Database of Architectural Records:
An inventory of records at the Houston Metropolitan Research Center, Houston Public Library
Database records describe architectural jobs executed by architects primarily in the Houston and surrounding areas. The date range of the architectural jobs is from 1873 to 1995 and the types of structures vary from buildings of one story to skyscrapers, modest homes to opulent mansions, the Astrodome, and the National Aeronautics and Space Administration. Houston grew during this period from brick-paved streets to multi-level freeways, from an economy based on lumber, railroads and cotton to petroleum and the products and services necessary for its production, medical services and aerospace. Houston changed from a growing Southern city to an international city with worldwide impact.
The database records the work of architects and engineers who vary from immigrants who never completed high school to highly trained college graduates. A few have immediate name recognition while knowledge of many has been obscured by the passage of time. Several have been recognized for their work while most labored in the shadows. Each contributed to Houston and this database is an effort to record their work.
Each record in the database describes the contents of one roll or folder of drawings that pertain to one specific architectural job. Information in a record generally includes the collection number, the architect’s name, a job number assigned by the architect, project name, the key number assigned by the software and, if the drawings have been inventoried, descriptions and quantity of the drawing contents, and perhaps the date and address of the structure.
The records are primarily of working drawings or blueprints of structures in the Houston and surrounding area. Some architects worked outside of the Houston area before or during their Houston career and those drawings are included also. As a result, there are records of buildings in New York, California, Florida and elsewhere.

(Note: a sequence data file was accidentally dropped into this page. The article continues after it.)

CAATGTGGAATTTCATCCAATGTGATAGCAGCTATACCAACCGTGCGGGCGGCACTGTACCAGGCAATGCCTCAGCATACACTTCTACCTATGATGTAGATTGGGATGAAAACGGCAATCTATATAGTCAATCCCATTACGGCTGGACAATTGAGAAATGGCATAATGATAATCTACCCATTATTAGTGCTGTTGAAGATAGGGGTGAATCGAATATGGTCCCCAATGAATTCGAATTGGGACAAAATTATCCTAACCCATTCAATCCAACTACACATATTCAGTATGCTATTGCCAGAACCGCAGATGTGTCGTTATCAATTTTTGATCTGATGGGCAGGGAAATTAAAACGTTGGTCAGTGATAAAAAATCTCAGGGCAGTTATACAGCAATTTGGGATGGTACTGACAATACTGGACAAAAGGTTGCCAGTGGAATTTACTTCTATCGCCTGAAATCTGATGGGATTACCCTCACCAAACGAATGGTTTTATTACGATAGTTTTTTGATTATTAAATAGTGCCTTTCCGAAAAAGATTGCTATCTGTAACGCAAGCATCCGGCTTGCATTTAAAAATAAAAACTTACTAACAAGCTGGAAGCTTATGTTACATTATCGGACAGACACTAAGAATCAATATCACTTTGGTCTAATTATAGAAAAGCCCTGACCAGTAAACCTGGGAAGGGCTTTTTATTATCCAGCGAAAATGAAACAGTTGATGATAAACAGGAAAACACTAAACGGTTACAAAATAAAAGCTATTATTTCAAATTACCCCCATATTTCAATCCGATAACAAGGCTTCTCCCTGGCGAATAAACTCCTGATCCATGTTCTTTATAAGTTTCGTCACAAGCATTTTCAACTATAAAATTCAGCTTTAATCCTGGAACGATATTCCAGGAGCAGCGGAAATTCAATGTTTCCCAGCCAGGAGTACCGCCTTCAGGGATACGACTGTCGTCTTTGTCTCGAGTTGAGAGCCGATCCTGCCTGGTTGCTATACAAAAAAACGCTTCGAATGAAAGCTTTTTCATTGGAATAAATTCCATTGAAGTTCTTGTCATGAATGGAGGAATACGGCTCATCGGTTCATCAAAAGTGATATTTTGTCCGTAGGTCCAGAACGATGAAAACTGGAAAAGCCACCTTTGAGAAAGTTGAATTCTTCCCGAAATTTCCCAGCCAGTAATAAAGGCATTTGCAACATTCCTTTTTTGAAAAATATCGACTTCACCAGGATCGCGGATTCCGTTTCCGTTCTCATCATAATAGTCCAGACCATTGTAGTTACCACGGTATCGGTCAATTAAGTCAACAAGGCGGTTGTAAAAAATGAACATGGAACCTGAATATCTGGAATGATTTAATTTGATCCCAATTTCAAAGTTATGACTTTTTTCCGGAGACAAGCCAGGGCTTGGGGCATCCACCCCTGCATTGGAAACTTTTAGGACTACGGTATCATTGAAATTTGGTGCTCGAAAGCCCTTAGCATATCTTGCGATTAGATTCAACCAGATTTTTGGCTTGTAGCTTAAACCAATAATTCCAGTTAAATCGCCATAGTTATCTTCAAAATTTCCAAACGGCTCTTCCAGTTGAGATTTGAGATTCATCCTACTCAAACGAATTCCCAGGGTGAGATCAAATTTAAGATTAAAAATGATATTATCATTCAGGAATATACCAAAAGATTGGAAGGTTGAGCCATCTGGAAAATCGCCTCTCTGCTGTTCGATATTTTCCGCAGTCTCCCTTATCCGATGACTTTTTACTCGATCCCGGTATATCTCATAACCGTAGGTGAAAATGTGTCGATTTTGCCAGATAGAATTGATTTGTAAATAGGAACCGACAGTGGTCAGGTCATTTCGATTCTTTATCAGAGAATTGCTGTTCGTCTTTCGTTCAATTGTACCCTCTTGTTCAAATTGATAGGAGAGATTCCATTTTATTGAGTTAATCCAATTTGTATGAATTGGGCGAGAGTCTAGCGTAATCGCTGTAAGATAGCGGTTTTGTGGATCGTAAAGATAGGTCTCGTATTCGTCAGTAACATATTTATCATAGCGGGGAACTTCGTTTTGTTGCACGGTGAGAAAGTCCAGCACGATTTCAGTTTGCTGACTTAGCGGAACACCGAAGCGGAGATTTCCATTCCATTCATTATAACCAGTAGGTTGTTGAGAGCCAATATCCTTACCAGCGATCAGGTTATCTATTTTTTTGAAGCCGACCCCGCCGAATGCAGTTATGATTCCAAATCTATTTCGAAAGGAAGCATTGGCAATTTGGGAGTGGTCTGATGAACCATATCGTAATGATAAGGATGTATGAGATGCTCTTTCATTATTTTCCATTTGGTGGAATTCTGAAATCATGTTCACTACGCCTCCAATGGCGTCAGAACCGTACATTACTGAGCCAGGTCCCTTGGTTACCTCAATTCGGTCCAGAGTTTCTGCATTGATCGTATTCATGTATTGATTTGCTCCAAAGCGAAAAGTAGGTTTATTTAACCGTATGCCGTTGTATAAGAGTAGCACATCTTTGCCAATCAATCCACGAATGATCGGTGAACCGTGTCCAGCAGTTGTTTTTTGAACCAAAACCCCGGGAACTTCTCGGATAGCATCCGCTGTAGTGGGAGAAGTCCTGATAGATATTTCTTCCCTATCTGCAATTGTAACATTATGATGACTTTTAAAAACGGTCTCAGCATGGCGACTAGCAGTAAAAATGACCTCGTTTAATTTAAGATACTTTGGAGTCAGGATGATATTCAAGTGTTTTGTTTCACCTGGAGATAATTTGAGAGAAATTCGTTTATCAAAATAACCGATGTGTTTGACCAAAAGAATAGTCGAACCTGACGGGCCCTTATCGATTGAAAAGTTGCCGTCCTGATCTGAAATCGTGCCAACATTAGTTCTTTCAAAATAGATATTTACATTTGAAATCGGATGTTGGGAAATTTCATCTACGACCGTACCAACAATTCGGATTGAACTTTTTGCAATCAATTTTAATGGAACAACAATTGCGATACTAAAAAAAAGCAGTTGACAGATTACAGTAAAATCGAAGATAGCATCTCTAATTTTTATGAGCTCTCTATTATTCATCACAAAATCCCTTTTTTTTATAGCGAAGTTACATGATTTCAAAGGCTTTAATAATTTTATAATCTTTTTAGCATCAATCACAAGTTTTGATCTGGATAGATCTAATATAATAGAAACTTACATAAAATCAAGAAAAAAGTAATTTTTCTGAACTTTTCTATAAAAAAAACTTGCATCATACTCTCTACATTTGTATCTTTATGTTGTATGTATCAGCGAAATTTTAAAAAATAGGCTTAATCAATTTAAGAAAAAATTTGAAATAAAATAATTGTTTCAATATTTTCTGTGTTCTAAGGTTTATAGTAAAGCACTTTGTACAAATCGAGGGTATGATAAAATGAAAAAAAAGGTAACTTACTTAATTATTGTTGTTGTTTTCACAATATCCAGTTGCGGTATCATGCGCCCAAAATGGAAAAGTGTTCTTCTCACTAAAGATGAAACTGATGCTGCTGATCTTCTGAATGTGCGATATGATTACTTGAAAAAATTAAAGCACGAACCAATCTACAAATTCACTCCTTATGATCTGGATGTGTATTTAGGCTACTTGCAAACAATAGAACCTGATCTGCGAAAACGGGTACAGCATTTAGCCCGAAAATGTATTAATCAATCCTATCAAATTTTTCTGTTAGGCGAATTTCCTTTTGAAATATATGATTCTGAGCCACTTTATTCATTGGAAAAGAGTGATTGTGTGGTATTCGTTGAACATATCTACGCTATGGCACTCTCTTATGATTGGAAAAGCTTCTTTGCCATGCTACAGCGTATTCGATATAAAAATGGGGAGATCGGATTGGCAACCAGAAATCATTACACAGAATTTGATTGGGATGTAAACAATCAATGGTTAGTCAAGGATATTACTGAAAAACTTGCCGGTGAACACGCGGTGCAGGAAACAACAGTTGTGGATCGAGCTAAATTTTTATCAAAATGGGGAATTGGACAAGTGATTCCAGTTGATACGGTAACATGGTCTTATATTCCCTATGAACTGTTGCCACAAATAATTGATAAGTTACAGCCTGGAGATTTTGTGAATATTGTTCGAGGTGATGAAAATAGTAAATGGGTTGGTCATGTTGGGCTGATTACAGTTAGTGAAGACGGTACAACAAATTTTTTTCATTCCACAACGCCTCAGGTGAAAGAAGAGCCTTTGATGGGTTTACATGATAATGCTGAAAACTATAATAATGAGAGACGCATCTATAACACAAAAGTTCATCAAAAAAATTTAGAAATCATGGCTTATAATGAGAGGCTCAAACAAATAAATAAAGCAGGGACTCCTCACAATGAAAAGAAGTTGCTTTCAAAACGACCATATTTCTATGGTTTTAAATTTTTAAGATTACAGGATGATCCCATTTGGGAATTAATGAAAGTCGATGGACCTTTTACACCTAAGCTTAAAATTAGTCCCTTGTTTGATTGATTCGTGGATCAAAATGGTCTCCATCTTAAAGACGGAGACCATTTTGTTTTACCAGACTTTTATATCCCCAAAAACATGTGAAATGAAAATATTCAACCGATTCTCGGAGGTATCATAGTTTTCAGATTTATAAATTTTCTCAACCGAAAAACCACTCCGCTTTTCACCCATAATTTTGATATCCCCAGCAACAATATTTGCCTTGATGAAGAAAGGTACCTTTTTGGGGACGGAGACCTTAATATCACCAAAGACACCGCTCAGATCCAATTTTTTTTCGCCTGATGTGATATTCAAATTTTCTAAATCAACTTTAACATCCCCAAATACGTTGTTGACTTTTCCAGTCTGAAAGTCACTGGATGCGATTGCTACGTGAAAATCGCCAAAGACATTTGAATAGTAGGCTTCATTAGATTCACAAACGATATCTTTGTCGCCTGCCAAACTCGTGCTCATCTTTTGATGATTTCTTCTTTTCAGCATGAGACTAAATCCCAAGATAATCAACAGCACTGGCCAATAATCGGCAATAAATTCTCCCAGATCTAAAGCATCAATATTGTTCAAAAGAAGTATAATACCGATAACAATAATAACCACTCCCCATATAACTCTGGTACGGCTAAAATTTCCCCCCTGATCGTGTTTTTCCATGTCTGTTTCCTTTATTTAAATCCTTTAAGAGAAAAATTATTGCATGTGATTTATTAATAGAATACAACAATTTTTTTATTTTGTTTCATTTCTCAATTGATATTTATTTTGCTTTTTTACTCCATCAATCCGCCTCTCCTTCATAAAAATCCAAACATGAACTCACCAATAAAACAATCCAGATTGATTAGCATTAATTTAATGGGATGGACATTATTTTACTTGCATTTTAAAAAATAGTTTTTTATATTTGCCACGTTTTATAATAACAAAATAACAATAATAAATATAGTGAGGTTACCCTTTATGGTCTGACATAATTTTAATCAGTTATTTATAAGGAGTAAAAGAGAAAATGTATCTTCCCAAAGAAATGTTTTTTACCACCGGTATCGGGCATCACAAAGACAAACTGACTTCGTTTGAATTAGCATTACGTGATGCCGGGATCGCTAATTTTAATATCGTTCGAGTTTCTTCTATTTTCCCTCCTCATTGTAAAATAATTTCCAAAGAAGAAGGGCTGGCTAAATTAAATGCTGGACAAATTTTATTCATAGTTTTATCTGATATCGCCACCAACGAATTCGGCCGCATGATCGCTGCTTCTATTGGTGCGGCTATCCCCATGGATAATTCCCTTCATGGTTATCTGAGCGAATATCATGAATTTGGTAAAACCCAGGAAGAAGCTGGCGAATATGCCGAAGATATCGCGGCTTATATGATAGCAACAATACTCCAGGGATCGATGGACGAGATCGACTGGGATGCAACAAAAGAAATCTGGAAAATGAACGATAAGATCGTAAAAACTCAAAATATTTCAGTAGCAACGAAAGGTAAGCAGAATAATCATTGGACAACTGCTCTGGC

The information in a record relates to a particular project and usually has a job number assigned by the architect. The job number could be consecutive while chronological records reflect the year of the commission, and some job numbers describe the project. The job number assigned by the architect groups the drawings for a project. Usually a project has just one job number but infrequently several numbers could be assigned to different portions of the same project. Some structures were so extensive, or the work was distributed among several different organizations, that several groups of drawings with the same job number were necessary to completely describe the necessary construction work. Projects are generally independent of each other with exceptions such as major business centers or tunnels, which connect several buildings.
The structures recorded in the database cover the spectrum of human design. Homes range from modest residences in subdivisions to mansions in affluent areas, one story auto garages to skyscrapers, civic buildings such as convention halls, zoo buildings, parks, airports, city hall, hospitals, sports stadiums, commercial structures from auto showrooms to department stores, elementary schools to university halls, clinics to hospitals, motels, hotels, parking garages, tunnels, fountains, restoration of historic structures, and libraries. The records describe the drawings needed to construct what has been designed including maps, sketches, renderings, plot plans, surveys, foundation plans, structural framing, floor plans, elevations, sections, details, electrical, mechanical, plumbing, utilities, roof plans and landscaping.
The life works of an architect comprise a collection. This could range from one project to several hundred.
Permission to publish or reproduce materials from the Database of Architectural Records must be obtained from the Houston Metropolitan Research Center or the appropriate copyright holder.
Database of Architectural Records. Houston Metropolitan Research Center, Houston Public Library.
The database records are based upon information found on architectural drawings. The drawings were acquired by donation, either by the individual creator, succeeding family members, heirs or organizations involved with the architect. Architectural firms ending their business lives have also donated drawing collections.
Processed by: Several archivists, staff members and others have entered information into the database over a multi-year period.